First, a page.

Malignancy Risk Varies With Treatment in Systemic Necrotizing Vasculitis

By Reuters Staff

January 06, 2020

NEW YORK (Reuters Health) - The risk of malignancy in patients with systemic necrotizing vasculitis (SNV) varies according to the treatment received, according to an analysis of five randomized controlled trials.

Previous studies reported an increased risk of malignancy in patients with SNV, and a more recent study from the European Vasculitis Study Group, based on data through 2007, found a smaller increased cancer risk magnitude compared with earlier studies.

For the current study, Dr. Antoine Lafarge from Cochin Hospital and National Referral Center for Rare Systemic Autoimmune Diseases, Paris, France, and colleagues in the French Vasculitis Study Group used data from 733 patients with SNV enrolled between 1993 and 2012 in one of five randomized controlled trials to evaluate the malignant burden of SNV.

During 4485.9 person-years of observation, 5.3% of patients developed malignancies (a rate of 869.5 cases per 100,000 person-years), including 4.6% with solid cancers (757.9 cases per 100,000 person-years) and 0.7% with hematological malignancies (111.5 per 100,000 person-years).

The calculated standardized incidence ratios for all cancers did not differ significantly between these patients and the general population included in the French National registry, according to the online report in Annals of the Rheumatic Diseases.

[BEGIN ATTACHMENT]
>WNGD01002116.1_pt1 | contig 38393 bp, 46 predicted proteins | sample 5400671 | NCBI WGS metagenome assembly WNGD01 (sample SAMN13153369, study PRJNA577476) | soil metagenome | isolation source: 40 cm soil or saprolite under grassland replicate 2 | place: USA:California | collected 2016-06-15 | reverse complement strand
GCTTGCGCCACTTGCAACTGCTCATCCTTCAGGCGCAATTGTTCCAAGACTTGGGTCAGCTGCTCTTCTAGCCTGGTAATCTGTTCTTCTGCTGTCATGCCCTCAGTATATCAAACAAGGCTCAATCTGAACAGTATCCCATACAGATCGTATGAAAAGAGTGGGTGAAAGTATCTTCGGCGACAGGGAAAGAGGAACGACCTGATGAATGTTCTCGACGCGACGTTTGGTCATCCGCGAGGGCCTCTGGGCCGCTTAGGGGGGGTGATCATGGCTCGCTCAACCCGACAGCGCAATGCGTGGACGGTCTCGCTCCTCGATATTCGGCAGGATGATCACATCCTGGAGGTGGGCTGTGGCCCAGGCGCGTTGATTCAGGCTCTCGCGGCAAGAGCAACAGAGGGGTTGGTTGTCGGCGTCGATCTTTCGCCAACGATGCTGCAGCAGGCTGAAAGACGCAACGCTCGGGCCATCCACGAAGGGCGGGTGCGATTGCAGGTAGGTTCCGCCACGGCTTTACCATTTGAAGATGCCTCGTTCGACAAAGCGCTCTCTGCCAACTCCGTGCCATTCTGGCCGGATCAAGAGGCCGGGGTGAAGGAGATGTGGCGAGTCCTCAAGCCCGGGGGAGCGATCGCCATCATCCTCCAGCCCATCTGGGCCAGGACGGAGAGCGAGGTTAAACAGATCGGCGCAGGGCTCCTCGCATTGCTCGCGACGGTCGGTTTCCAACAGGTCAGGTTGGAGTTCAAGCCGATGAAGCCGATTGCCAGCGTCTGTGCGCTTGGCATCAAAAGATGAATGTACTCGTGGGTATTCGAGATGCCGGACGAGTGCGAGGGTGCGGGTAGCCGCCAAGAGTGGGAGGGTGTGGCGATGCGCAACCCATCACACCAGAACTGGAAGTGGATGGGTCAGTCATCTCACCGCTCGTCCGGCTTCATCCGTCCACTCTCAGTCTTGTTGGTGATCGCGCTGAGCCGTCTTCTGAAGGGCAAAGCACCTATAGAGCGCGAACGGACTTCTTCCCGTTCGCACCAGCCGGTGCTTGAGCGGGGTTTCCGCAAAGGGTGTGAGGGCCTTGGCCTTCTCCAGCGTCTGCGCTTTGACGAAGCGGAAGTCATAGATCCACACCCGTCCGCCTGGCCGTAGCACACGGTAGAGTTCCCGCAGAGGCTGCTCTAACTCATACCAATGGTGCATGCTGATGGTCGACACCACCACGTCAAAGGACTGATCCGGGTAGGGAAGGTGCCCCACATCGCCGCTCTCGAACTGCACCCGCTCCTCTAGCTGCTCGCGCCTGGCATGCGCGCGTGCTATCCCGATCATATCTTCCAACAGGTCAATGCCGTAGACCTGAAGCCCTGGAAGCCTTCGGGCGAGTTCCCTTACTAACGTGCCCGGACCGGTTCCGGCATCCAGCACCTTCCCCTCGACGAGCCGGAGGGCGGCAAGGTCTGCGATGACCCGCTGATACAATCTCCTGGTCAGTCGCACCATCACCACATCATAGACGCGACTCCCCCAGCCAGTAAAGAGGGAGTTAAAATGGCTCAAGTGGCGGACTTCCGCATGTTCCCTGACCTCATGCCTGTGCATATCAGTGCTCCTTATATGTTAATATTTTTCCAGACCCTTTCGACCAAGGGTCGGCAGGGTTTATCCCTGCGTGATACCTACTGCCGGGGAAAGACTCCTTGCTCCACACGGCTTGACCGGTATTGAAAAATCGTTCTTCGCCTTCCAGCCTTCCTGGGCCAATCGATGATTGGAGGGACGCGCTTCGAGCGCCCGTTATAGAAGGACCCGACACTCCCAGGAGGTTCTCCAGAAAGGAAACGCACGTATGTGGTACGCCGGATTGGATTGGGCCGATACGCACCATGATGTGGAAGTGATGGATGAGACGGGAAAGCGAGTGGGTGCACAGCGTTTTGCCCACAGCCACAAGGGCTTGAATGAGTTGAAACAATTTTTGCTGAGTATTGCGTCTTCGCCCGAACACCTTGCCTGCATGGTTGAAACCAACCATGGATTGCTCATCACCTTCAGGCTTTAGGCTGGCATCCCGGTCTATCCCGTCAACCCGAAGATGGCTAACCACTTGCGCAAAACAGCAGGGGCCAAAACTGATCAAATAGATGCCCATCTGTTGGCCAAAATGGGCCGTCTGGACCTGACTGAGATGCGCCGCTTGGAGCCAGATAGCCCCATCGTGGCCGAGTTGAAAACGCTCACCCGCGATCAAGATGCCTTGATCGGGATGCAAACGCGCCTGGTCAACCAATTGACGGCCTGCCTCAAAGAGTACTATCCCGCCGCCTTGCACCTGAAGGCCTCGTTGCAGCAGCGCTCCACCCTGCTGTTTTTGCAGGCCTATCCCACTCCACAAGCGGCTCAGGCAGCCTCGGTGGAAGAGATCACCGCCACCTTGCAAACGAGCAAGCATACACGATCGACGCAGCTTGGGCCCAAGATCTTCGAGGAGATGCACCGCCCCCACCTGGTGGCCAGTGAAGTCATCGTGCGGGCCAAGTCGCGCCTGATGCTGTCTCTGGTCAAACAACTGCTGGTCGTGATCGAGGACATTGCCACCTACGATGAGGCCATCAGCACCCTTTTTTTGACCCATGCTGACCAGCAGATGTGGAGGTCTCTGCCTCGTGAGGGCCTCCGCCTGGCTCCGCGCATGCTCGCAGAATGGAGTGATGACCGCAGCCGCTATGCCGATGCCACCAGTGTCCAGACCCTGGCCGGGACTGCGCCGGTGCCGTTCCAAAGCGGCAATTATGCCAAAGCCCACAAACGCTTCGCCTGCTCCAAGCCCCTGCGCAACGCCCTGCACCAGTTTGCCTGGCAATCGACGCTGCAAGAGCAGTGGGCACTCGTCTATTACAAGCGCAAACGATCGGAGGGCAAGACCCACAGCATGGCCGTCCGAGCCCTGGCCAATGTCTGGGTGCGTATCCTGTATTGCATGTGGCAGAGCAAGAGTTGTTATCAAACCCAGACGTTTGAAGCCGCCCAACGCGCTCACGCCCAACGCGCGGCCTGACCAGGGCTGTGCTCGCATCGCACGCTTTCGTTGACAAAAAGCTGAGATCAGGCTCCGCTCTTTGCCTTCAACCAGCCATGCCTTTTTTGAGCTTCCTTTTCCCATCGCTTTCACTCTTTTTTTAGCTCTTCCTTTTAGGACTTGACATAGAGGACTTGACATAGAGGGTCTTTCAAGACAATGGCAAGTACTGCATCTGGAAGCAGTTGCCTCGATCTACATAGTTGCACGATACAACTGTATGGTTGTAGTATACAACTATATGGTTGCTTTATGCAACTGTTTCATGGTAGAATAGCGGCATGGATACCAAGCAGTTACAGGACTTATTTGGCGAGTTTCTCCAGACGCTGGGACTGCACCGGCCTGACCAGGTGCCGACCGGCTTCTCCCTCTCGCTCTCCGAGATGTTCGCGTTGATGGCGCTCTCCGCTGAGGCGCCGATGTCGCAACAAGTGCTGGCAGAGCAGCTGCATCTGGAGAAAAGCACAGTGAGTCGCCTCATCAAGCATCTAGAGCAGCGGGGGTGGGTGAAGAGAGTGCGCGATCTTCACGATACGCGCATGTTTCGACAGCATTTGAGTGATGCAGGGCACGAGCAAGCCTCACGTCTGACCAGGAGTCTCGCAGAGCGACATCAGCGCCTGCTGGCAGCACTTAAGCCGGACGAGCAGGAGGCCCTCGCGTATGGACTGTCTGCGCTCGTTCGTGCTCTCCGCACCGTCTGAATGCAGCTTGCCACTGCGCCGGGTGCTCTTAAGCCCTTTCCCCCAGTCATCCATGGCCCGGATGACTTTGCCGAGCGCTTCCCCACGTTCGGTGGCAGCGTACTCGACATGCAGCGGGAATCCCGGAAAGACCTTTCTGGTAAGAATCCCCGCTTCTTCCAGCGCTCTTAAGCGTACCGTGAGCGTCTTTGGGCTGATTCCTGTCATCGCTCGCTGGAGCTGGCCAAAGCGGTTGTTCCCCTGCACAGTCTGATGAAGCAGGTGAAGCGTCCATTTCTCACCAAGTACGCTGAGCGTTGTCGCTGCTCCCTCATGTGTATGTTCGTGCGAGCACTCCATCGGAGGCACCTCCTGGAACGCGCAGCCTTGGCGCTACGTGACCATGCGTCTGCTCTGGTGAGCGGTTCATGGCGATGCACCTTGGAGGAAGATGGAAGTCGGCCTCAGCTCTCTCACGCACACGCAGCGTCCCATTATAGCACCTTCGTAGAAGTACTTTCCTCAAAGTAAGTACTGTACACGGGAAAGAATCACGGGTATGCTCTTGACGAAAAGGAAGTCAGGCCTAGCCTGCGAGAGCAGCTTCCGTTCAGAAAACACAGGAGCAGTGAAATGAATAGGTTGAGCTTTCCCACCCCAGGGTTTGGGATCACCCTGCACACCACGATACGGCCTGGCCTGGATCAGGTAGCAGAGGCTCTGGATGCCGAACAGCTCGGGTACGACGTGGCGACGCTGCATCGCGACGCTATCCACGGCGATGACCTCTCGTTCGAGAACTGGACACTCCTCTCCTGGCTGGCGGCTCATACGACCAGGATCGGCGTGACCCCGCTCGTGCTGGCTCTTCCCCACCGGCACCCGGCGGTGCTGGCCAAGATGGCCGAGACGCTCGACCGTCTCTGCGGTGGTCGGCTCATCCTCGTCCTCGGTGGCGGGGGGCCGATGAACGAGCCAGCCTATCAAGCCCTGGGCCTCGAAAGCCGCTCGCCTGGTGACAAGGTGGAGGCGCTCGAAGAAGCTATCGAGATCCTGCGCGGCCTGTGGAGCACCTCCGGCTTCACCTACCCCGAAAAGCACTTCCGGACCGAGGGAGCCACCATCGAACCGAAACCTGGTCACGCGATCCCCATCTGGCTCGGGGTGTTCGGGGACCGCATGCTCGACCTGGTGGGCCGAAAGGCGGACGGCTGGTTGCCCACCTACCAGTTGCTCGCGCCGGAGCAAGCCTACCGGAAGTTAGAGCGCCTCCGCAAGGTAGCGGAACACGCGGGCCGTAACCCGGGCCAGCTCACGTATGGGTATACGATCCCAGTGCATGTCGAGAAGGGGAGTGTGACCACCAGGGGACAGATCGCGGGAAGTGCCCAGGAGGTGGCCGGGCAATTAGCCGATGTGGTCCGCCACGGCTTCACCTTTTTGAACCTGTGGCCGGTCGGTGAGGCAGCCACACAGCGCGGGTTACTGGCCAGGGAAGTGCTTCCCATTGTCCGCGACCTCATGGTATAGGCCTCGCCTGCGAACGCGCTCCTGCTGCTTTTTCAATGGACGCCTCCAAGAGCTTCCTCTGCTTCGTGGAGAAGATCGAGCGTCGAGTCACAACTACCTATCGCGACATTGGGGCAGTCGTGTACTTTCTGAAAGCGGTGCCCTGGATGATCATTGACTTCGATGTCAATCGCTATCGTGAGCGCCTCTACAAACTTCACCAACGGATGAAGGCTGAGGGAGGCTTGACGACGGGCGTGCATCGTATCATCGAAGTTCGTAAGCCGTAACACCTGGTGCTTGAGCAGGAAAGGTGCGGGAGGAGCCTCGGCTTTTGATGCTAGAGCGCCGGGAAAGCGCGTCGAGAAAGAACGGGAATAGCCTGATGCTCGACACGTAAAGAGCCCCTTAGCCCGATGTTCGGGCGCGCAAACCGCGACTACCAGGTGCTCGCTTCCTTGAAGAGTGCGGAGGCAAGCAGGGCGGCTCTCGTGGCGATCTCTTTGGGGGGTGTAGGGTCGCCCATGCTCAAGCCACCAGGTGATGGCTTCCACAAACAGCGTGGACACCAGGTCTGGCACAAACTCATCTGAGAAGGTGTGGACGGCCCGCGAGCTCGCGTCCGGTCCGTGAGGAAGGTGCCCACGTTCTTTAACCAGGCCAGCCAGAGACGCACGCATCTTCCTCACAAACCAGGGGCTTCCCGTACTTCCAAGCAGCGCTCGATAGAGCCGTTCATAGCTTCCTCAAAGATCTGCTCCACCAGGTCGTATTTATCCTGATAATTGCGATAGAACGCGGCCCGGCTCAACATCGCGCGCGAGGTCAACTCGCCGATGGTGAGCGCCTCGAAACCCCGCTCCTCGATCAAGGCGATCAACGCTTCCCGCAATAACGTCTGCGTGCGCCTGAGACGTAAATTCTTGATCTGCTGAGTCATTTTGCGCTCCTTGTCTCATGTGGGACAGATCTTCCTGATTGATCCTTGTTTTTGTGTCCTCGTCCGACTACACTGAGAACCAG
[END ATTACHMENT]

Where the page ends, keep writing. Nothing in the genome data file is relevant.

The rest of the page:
In multivariate analyses, age at least 65 and use of azathioprine and methotrexate as maintenance were independently associated with the increased occurrence of malignancy.

When it occurred, malignancy was associated with poorer overall survival, and the cause of death was directly related to the malignancy or its treatment in all 19 patients with cancer who died.

"A key finding of our study was the lower incidence of malignancy than previously reported in patients with SNV, which was now comparable to that of the general population," the authors note. "This decreased risk of malignancy may be driven by the more extensive use of cyclophosphamide-sparing strategies."

"Taken together," they conclude, "these findings suggest that malignancy should no longer be considered as a predominant feature driving the therapeutic strategy."

Dr. Lafarge and co-author Dr. Benjamin Terrier did not respond to a request for comments.

SOURCE: Annals of the Rheumatic Diseases, online November 25, 2019.